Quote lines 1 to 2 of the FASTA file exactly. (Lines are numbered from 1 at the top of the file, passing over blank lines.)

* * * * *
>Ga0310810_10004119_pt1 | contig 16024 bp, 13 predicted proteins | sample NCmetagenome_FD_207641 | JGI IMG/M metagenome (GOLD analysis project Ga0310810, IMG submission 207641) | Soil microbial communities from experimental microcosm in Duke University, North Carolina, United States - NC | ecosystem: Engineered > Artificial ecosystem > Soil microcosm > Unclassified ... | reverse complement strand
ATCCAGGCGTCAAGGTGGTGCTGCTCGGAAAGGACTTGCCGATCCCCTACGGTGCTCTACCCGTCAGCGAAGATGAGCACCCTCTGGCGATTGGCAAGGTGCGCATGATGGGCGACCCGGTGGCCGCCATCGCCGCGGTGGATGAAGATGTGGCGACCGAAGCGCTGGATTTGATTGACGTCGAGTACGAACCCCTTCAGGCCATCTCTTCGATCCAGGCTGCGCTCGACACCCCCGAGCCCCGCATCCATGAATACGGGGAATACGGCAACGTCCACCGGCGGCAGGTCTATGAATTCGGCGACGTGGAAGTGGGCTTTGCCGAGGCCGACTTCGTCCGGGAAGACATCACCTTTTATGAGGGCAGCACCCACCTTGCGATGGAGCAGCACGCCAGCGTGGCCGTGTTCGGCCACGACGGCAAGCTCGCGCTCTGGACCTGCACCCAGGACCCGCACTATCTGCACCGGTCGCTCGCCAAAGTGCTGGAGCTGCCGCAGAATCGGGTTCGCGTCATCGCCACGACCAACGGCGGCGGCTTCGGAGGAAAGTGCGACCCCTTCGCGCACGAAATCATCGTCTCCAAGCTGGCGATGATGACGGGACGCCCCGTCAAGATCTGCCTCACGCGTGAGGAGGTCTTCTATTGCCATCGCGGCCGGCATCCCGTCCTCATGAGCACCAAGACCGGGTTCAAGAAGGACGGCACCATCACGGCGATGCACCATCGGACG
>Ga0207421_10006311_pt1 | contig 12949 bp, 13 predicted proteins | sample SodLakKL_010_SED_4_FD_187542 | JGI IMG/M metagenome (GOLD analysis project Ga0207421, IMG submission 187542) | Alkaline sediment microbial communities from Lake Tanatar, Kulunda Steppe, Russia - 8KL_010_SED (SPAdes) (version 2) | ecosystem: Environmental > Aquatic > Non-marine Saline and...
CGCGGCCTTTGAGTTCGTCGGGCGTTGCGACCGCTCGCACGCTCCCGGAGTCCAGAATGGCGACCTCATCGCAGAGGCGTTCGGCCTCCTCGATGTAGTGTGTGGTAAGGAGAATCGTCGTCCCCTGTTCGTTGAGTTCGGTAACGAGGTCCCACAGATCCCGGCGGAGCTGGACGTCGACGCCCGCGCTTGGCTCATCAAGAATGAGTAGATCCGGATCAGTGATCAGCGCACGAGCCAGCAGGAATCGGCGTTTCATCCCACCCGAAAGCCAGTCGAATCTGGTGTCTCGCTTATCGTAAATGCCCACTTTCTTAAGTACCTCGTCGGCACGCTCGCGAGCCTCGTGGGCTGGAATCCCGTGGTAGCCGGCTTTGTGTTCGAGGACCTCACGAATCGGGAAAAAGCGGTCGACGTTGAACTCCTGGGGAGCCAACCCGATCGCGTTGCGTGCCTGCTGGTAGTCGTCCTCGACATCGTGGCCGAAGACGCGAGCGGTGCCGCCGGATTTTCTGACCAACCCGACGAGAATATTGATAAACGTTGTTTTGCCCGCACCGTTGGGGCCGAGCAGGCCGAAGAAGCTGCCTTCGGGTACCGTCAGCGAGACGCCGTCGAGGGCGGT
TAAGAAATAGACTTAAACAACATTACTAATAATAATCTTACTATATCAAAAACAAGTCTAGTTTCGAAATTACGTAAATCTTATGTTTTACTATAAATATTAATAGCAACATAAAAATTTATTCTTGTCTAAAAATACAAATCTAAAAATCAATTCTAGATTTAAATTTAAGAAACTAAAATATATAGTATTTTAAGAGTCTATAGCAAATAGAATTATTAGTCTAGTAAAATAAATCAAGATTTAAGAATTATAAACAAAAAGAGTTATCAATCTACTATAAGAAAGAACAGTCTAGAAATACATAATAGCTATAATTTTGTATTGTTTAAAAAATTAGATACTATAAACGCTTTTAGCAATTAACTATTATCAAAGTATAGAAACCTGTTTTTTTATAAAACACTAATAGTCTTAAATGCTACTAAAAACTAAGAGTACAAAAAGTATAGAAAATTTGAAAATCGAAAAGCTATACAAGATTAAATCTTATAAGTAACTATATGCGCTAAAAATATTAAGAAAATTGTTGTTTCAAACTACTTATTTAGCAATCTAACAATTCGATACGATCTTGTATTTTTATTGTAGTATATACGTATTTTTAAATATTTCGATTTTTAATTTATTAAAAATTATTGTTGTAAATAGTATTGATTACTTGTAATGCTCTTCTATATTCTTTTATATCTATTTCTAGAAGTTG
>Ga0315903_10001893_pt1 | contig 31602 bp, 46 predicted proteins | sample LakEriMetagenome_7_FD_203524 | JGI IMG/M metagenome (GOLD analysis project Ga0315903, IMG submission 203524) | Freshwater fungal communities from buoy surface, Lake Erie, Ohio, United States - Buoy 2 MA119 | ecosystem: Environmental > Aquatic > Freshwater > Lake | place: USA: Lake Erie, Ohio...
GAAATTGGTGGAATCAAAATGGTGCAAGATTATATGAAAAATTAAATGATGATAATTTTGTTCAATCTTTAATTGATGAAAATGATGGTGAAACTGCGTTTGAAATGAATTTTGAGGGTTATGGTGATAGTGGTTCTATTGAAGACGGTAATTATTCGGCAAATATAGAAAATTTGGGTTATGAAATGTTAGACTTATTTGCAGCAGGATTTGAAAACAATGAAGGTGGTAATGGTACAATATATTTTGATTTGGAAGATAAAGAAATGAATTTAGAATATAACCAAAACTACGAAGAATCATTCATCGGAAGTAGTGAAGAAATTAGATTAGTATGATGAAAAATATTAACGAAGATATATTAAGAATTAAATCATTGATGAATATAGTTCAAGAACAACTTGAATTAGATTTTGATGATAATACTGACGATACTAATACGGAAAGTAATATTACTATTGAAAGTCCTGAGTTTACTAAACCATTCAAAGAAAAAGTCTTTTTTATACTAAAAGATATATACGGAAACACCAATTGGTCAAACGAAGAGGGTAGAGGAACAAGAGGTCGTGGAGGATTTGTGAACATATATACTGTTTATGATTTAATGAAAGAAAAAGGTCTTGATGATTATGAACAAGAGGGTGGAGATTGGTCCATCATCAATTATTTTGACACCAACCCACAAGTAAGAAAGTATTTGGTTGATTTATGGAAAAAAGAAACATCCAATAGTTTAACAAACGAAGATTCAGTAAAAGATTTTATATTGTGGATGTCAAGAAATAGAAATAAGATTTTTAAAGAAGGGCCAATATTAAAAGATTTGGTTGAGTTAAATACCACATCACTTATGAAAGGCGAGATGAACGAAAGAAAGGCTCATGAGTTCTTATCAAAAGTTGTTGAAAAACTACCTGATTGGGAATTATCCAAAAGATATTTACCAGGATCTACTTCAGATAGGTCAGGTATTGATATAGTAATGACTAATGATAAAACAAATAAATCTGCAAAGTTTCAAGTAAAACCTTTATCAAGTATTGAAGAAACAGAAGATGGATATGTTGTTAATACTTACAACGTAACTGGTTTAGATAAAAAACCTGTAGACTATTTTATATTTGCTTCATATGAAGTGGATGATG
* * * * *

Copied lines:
>Ga0310810_10004119_pt1 | contig 16024 bp, 13 predicted proteins | sample NCmetagenome_FD_207641 | JGI IMG/M metagenome (GOLD analysis project Ga0310810, IMG submission 207641) | Soil microbial communities from experimental microcosm in Duke University, North Carolina, United States - NC | ecosystem: Engineered > Artificial ecosystem > Soil microcosm > Unclassified ... | reverse complement strand
ATCCAGGCGTCAAGGTGGTGCTGCTCGGAAAGGACTTGCCGATCCCCTACGGTGCTCTACCCGTCAGCGAAGATGAGCACCCTCTGGCGATTGGCAAGGTGCGCATGATGGGCGACCCGGTGGCCGCCATCGCCGCGGTGGATGAAGATGTGGCGACCGAAGCGCTGGATTTGATTGACGTCGAGTACGAACCCCTTCAGGCCATCTCTTCGATCCAGGCTGCGCTCGACACCCCCGAGCCCCGCATCCATGAATACGGGGAATACGGCAACGTCCACCGGCGGCAGGTCTATGAATTCGGCGACGTGGAAGTGGGCTTTGCCGAGGCCGACTTCGTCCGGGAAGACATCACCTTTTATGAGGGCAGCACCCACCTTGCGATGGAGCAGCACGCCAGCGTGGCCGTGTTCGGCCACGACGGCAAGCTCGCGCTCTGGACCTGCACCCAGGACCCGCACTATCTGCACCGGTCGCTCGCCAAAGTGCTGGAGCTGCCGCAGAATCGGGTTCGCGTCATCGCCACGACCAACGGCGGCGGCTTCGGAGGAAAGTGCGACCCCTTCGCGCACGAAATCATCGTCTCCAAGCTGGCGATGATGACGGGACGCCCCGTCAAGATCTGCCTCACGCGTGAGGAGGTCTTCTATTGCCATCGCGGCCGGCATCCCGTCCTCATGAGCACCAAGACCGGGTTCAAGAAGGACGGCACCATCACGGCGATGCACCATCGGACG